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When ghosts plagiarise – ABC News (Brian Martin 2008)0

Posted by Admin in on January 14, 2016

“Plagiarism is commonly seen as a grievous scholarly sin – as a form of cheating. Most attention is focused on students. Some universities have adopted text-matching software such as Turnitin to detect and deter plagiarism. Students have little recourse when caught out.

But when a prominent figure is accused of plagiarism, the dynamics can be rather different. Julie Bishop, former minister of education and now deputy leader of the opposition, is listed as the author of a chapter in a new book edited by Peter van Onselen titled Liberals and Power. Passages in the chapter were taken, without acknowledgement, from a speech by New Zealand businessman Roger Kerr.

Bishop’s chief of staff Murray Hansen generously took responsibility. He said he had written Bishop’s chapter and had committed the plagiarism. But if Hansen wrote the chapter, why was Bishop listed as the author?”

Brian Martin. When ghosts plagiarise. ABC News (Australian Broadcasting Corporation), 31 October 2008, On the plagiarism by the ghostwriter for politican Julie Bishop.

Credit where it’s due – Campus Review (Brian Martin 1997)0

Posted by Admin in on January 14, 2016

“Getting appropriate credit for one’s work sometimes can be a difficult, drawn-out affair. This has special significance for junior or marginal researchers, such as PhD students, research assistants and junior research fellows.

In 1943, Albert Schatz was a young PhD student consumed with finding a drug that could be used against the deadly disease tuberculosis. He discovered the antibiotic streptomycin and was first author of publications reporting it. The head of the lab where Schatz worked, Selman Waksman, then began to take more of the credit, highlighting his own role to reporters while not mentioning that Schatz was in the same building. Schatz and Waksman jointly signed the patent for streptomycin. Schatz found out a few years later that Waksman had a secret agreement to provide information to a pharmaceutical company and was receiving large royalties from the patent. Schatz sued and was declared co-discoverer with a small share of the royalties. Waksman’s self-promotion paid off not just in money but also in scientific fame when he–but not Schatz–received the 1952 Nobel Prize for medicine. It turned out that the Nobel committee had never heard of Schatz. Only in the past decade have historians begun recognising his role.[1]

In day-to-day research the stakes are seldom as high as this, but the passions aroused by claims over credit are just as acute. Credit is, after all, the basis for getting recognition, jobs, promotions and awards.”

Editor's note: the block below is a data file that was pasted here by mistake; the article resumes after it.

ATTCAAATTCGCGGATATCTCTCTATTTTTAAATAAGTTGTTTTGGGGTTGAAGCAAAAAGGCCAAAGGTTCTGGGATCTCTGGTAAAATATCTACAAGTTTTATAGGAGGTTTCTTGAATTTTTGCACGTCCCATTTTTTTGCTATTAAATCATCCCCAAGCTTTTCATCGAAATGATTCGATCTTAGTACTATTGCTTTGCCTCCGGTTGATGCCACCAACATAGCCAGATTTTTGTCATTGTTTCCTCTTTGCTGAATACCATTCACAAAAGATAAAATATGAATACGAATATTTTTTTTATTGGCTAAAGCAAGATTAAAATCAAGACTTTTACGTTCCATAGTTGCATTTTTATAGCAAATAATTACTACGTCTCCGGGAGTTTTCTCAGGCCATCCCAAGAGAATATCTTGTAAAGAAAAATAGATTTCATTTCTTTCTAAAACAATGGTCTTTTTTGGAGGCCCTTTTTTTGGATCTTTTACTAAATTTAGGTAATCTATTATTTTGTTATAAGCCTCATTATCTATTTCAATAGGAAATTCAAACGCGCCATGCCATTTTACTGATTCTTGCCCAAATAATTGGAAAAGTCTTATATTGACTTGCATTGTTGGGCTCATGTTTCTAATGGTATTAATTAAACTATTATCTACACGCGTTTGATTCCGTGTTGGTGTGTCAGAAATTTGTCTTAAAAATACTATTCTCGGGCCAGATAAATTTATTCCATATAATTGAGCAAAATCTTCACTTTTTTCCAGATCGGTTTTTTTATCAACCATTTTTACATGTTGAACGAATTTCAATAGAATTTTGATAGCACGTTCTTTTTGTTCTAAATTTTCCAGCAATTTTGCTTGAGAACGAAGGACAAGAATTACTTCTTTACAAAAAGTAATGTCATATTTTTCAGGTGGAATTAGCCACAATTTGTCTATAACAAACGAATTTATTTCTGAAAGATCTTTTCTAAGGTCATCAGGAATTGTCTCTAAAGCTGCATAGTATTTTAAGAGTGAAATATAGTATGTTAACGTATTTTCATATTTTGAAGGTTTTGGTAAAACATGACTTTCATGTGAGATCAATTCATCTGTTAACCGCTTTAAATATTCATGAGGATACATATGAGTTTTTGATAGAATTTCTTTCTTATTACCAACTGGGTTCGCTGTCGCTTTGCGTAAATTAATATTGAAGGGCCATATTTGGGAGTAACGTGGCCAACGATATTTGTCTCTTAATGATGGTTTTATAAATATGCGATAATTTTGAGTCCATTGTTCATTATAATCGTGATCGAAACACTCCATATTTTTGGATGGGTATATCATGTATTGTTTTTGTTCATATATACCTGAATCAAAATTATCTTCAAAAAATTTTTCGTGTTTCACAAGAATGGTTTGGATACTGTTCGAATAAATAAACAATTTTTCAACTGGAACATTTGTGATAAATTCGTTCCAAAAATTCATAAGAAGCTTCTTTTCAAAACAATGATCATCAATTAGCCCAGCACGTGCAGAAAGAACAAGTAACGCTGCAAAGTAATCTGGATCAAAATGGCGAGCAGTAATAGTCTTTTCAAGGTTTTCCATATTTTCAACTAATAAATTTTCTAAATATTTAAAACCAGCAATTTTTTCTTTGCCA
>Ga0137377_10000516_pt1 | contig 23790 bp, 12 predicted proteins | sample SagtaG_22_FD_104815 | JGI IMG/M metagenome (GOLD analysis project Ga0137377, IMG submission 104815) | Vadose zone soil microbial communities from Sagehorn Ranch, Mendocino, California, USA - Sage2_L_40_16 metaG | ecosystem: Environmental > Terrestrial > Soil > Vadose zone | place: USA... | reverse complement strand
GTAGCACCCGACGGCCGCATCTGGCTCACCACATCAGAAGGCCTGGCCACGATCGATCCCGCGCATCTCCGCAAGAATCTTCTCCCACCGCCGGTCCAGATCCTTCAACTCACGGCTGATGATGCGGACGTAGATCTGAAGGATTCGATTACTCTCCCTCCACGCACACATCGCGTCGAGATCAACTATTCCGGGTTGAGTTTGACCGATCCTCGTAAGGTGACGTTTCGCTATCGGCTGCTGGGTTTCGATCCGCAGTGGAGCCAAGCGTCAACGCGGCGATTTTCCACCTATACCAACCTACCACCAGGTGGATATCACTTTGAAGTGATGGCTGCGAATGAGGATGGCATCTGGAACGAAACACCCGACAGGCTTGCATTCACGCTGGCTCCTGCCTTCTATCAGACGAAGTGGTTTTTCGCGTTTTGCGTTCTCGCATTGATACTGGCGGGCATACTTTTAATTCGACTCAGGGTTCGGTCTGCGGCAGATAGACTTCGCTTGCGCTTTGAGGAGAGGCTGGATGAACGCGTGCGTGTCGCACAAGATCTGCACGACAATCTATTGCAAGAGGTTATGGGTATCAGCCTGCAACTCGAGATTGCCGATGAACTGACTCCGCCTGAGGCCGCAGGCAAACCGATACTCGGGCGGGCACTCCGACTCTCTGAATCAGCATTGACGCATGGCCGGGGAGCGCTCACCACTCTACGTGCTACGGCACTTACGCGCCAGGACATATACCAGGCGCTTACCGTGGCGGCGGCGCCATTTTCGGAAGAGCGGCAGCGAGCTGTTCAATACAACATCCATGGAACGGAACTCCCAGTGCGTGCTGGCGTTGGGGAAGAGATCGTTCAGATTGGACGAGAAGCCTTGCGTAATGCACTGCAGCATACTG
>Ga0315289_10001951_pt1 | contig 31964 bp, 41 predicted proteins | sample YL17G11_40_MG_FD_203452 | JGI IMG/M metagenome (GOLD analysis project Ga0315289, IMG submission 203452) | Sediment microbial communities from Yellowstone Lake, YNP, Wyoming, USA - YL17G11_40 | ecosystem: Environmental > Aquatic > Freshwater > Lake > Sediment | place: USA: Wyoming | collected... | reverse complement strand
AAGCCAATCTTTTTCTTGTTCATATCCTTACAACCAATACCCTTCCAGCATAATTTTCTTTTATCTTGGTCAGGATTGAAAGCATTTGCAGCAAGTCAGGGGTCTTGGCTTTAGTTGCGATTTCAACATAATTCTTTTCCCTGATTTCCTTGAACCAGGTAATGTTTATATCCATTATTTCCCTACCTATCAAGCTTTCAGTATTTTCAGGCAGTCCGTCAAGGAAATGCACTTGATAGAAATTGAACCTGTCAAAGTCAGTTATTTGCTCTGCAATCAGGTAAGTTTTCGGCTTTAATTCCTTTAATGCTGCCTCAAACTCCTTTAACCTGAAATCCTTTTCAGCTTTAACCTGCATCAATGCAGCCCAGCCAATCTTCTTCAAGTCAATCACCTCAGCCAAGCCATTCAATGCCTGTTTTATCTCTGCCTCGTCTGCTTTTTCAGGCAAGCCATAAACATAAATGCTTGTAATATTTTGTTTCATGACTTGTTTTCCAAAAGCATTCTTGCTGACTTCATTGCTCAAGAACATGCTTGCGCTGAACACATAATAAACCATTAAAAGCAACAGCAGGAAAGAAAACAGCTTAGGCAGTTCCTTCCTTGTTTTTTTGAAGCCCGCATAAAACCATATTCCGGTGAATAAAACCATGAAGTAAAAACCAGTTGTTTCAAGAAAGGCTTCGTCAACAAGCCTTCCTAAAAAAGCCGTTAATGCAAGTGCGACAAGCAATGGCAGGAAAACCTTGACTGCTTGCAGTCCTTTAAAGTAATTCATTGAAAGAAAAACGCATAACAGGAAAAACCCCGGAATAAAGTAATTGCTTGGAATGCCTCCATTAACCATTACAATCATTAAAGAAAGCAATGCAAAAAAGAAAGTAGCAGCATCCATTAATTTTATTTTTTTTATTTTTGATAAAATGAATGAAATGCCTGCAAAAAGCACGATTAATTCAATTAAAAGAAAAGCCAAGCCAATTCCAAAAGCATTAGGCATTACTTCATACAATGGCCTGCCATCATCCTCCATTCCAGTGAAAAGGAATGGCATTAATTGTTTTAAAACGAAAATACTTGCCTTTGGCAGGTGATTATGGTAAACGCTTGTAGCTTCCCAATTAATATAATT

Brian Martin. Academic credit where it’s due. Campus Review, Vol. 7, No. 21, 4-10 June 1997, p. 11.

Plagiarism: a misplaced emphasis (Papers: Brian Martin 1994)0

Posted by Admin in on January 14, 2016

Abstract: Plagiarism is conventionally seen as a serious breach of scholarly ethics, being a theft of credit for ideas in a competitive intellectual marketplace. This emphasis overlooks the vast amount of institutionalized plagiarism, including ghostwriting and attribution of authorship to bureaucratic elites. There is a case for reducing the stigma for competitive plagiarism while exposing and challenging the institutionalized varieties.

Brian Martin. Plagiarism: a misplaced emphasis. Journal of Information Ethics, Vol. 3, No. 2, Fall 1994, pp. 36-47. On the over-emphasis on competitive plagiarism and the neglect of institutionalised plagiarism.

Plagiarism by university students: the problem and some proposals – Tertangala (Brian Martin 1992).0

Posted by Admin in on January 14, 2016

“Plagiarism — the use of other people’s words or ideas without giving proper credit — is only one part of the general problem of cheating. Anecdotal evidence as well as a few studies suggest that student cheating is much more widespread than usually recognised. (Although exams are thought to prevent cheating more than essays, actually the rate of cheating on exams may be higher than for any other assessment mode.)

Most cheating is undetected. For every student caught plagiarising, it is almost certain that many more plagiarisers escape detection.

Elimination of plagiarism by detection and penalties is labour-intensive and ultimately impossible. One article recommends that, to detect plagiarism, each essay be read four times. But this only picks up copying from published sources; copying from other essays, or false authorship of essays, is seldom detectable or provable.”

Brian Martin. Plagiarism by university students: the problem and some proposals. Tertangala, 20 July – 3 August 1992, p. 20.